3. See! The heaven its Lord receives
    Yet he loves the earth he leaves
    Though returning to his throne
    Still he calls the world his own
  4. See! He lifts his hands above
    See! He shows the prints of love
    Hark! his gracious lips bestow
    Blessings on his church below.

(United Methodist Hymnal 312)

Hail the day that sees him rise,
Ravish’d from our wishful eyes;
Christ awhile to mortals giv’n,
Re-ascends his native heav’n!

Our United Methodist worship resources explain, “The language of Ascension is, primarily, language of enthronement. It is Jesus ascending to his full authority.”

John Wesley included Ascension Day in the Sunday Service, because it “marked not just something about Jesus or the church, but about the scope of salvation for the whole universe,” the worship resources continue. Jesus “ascended to heaven to assume the fullness of his reign.”

In verse 2, Charles Wesley expands on the theme of enthronement.

There the pompous triumph waits,
“Lift your heads, eternal gates,
Wide unfold the radiant scene,
Take the King of Glory in!”

As we sing these lyrics, we worship Jesus who “sitteth at the right hand of God the Father Almighty.” We acknowledge Jesus in his role as Lord over all the earth.

As Jesus ascends to his throne, however, he does not abandon us. Verse 3 of “Hail the Day That Sees Him Rise,” which is adapted from verse 4 of Wesley’s original text, reminds us that Jesus is not leaving us alone. Wesley writes,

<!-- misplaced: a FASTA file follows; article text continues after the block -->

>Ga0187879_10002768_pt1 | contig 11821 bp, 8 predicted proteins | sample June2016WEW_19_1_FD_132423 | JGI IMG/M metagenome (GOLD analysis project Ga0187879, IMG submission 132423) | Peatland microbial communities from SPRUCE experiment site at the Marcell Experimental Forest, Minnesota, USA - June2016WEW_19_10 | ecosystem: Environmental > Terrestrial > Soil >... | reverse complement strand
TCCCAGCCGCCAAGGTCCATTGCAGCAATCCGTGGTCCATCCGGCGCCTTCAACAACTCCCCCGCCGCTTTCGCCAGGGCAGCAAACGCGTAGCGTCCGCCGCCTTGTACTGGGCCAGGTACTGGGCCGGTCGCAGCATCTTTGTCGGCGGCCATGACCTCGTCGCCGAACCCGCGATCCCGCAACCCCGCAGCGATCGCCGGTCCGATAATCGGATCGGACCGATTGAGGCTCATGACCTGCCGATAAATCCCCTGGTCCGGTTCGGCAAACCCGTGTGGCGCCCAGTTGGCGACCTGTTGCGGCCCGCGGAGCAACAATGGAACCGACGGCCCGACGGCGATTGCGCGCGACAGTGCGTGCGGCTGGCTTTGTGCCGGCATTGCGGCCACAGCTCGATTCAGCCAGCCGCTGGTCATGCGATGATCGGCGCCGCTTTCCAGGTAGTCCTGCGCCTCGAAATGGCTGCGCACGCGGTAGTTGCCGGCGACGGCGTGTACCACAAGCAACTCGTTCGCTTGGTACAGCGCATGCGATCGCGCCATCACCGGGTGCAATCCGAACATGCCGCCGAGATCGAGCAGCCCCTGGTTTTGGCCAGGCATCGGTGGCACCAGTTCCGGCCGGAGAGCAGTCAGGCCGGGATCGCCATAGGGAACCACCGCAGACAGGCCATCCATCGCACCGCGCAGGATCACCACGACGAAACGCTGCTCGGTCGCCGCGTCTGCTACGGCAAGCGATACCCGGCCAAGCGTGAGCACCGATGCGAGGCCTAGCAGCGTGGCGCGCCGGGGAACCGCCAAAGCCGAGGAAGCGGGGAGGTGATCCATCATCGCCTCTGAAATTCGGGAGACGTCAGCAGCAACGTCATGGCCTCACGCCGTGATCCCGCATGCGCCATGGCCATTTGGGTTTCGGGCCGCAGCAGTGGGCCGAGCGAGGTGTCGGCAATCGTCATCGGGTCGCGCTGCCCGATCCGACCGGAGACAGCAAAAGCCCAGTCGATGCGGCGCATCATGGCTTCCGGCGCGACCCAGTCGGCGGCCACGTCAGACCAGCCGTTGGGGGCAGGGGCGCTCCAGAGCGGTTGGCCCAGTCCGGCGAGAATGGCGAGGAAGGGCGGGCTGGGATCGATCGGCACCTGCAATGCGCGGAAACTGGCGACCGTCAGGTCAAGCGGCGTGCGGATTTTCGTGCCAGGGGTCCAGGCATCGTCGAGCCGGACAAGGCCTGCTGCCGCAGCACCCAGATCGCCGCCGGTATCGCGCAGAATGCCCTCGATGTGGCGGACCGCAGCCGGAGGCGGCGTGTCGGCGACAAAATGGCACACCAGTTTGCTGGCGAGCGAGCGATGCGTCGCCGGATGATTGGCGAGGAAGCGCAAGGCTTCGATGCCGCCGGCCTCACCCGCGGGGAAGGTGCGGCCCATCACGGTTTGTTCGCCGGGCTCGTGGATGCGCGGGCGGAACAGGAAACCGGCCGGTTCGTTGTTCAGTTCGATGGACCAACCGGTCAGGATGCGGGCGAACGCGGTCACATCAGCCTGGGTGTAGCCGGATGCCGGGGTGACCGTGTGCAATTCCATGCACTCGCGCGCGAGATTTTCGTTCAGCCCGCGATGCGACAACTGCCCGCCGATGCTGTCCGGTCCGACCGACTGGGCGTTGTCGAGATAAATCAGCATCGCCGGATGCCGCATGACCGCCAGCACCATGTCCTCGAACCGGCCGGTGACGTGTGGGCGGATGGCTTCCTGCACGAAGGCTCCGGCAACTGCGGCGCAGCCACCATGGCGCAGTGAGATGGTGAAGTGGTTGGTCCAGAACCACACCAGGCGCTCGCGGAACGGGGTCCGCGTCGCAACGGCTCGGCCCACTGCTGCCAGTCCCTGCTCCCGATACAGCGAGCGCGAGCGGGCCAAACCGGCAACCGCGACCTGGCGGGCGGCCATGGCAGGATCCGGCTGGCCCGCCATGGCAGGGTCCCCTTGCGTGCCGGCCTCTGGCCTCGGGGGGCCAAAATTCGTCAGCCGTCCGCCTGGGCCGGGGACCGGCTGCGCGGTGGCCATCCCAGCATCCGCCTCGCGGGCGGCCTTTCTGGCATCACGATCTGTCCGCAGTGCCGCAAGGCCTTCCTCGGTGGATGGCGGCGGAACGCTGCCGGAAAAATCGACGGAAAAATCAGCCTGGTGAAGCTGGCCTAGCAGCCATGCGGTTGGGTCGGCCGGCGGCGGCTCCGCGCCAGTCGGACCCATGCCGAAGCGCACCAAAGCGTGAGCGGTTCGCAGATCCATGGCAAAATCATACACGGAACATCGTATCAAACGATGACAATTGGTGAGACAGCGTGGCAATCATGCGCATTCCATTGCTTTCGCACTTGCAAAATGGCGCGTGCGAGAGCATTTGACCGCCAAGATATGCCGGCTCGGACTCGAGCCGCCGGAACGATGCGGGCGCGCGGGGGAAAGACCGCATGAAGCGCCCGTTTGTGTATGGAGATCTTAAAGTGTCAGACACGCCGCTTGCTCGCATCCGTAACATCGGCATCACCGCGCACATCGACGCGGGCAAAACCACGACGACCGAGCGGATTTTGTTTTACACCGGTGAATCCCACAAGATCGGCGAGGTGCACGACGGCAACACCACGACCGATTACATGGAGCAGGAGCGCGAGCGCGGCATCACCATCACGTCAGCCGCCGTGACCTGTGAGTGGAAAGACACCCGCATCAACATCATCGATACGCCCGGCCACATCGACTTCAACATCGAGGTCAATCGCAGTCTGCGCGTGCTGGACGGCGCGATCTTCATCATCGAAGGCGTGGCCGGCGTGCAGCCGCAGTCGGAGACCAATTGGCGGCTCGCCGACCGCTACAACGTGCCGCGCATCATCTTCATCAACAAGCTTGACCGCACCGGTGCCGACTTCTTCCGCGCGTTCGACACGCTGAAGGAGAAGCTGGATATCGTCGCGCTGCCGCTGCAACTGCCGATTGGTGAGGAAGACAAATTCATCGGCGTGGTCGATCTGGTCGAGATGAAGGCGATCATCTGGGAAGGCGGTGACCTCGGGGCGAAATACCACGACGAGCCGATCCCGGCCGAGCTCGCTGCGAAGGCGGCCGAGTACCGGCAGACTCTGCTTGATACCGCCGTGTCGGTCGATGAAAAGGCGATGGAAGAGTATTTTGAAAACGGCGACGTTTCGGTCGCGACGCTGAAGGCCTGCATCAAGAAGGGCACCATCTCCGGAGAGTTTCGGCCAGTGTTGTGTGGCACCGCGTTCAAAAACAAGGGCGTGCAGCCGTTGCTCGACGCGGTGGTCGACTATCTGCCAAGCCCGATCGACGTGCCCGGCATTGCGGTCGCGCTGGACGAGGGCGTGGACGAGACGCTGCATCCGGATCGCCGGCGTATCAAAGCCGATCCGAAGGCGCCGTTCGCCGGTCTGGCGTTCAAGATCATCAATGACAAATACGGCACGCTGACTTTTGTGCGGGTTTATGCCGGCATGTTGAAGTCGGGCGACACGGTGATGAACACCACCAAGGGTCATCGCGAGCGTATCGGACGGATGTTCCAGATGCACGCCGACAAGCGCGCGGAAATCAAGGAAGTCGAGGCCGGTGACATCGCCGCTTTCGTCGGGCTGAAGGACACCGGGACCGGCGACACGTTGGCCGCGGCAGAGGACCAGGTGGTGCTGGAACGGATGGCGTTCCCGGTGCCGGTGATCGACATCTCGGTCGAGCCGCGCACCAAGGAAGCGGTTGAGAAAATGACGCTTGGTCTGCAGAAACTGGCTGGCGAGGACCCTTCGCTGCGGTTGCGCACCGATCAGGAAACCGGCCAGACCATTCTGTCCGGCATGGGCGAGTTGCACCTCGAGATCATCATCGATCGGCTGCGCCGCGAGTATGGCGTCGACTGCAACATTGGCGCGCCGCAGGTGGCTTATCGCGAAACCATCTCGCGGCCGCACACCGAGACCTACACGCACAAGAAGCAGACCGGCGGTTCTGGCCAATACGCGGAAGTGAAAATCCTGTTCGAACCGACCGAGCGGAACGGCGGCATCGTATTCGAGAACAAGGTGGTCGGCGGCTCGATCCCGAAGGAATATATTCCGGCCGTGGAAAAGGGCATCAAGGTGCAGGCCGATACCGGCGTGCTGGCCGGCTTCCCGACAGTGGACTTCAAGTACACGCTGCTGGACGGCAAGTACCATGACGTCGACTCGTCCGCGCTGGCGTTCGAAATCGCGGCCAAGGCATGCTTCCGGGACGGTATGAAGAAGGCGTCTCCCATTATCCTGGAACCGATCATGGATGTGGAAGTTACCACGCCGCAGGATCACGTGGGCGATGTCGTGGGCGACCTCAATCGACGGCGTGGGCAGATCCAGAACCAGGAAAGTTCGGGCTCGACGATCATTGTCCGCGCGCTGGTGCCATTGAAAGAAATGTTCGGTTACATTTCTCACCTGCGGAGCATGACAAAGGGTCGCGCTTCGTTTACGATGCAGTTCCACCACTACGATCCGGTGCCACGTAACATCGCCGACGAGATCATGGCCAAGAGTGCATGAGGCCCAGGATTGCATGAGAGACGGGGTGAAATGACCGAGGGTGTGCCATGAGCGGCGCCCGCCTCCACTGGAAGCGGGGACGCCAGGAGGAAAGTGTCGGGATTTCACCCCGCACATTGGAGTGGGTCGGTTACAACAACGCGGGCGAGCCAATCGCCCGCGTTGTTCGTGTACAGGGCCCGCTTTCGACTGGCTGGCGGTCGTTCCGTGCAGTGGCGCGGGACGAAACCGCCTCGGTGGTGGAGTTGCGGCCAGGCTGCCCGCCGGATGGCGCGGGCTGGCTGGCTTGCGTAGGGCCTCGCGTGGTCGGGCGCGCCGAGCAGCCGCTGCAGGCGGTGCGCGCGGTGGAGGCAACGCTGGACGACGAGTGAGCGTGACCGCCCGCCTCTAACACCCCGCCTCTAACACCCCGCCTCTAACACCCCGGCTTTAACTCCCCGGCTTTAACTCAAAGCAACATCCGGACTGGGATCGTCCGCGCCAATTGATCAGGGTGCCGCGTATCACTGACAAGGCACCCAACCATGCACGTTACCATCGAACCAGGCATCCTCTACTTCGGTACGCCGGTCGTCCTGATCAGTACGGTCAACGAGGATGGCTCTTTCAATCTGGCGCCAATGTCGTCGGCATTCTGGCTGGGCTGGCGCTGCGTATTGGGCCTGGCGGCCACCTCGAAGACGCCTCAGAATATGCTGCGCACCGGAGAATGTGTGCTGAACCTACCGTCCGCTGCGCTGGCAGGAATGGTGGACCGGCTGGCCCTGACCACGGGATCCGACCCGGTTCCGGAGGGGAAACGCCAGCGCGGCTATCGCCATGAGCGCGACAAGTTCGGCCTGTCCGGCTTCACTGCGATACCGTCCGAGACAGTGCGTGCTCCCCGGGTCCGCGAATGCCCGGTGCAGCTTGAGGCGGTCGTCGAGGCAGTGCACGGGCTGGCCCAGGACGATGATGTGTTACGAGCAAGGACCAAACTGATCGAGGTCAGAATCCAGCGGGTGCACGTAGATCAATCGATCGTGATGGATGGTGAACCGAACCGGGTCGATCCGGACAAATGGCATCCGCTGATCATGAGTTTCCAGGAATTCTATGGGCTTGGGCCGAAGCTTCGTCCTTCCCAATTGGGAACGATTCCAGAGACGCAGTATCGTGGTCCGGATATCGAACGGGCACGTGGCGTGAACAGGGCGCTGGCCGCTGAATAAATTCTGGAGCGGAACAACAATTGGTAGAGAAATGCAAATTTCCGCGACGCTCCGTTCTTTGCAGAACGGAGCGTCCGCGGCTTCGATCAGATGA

Him tho’ highest heaven receives,
Still he loves the earth he leaves;
Tho’ returning to his throne,
Still he calls mankind his own.

Jesus’ connection to Earth and humanity remains. He is not absent, but continues to love and claim us.

A stained glass depiction of the Ascension is at St. James the Greater Catholic Church in Concord, North Carolina.

Charles Wesley notes that when Jesus ascended into heaven he retained the wounds of his crucifixion. Photo by Nheyob, CC-BY-SA-3.0, courtesy Wikimedia Commons.

The hymn concludes in The United Methodist Hymnal (Wesley wrote 10 verses) with a description of Jesus’s humanity being received into the realm of God. Jesus ascends to his rightful throne bearing the scars of the crucifixion.

See! He lifts his hands above!
See! He shews the prints of love!
Hark! His gracious lips bestow
Blessings on his church below!

The Ascension affirms that we as the church are also accepted into heaven with Jesus (see Ephesians 2:6).

An important celebration

While much of the world may see Ascension Day as just another Thursday, United Methodists can celebrate. With John and Charles Wesley, we remember that Jesus ascended to heaven where he took his rightful throne as Lord of the whole earth. Though he is not bodily present, he continues to love us, and longs to receive us into the presence of God to dwell with him throughout eternity.


Wesley, Charles. “Hymn for Ascension-Day.” Hymns and Sacred Poems (London: Strahan, 1739), p. 211-13. Accessed through The Center for Studies in the Wesleyan Tradition, Duke Divinity School.

*Joe Iovino works for at United Methodist Communications. Contact him by email.

This story was first published on May 22, 2017.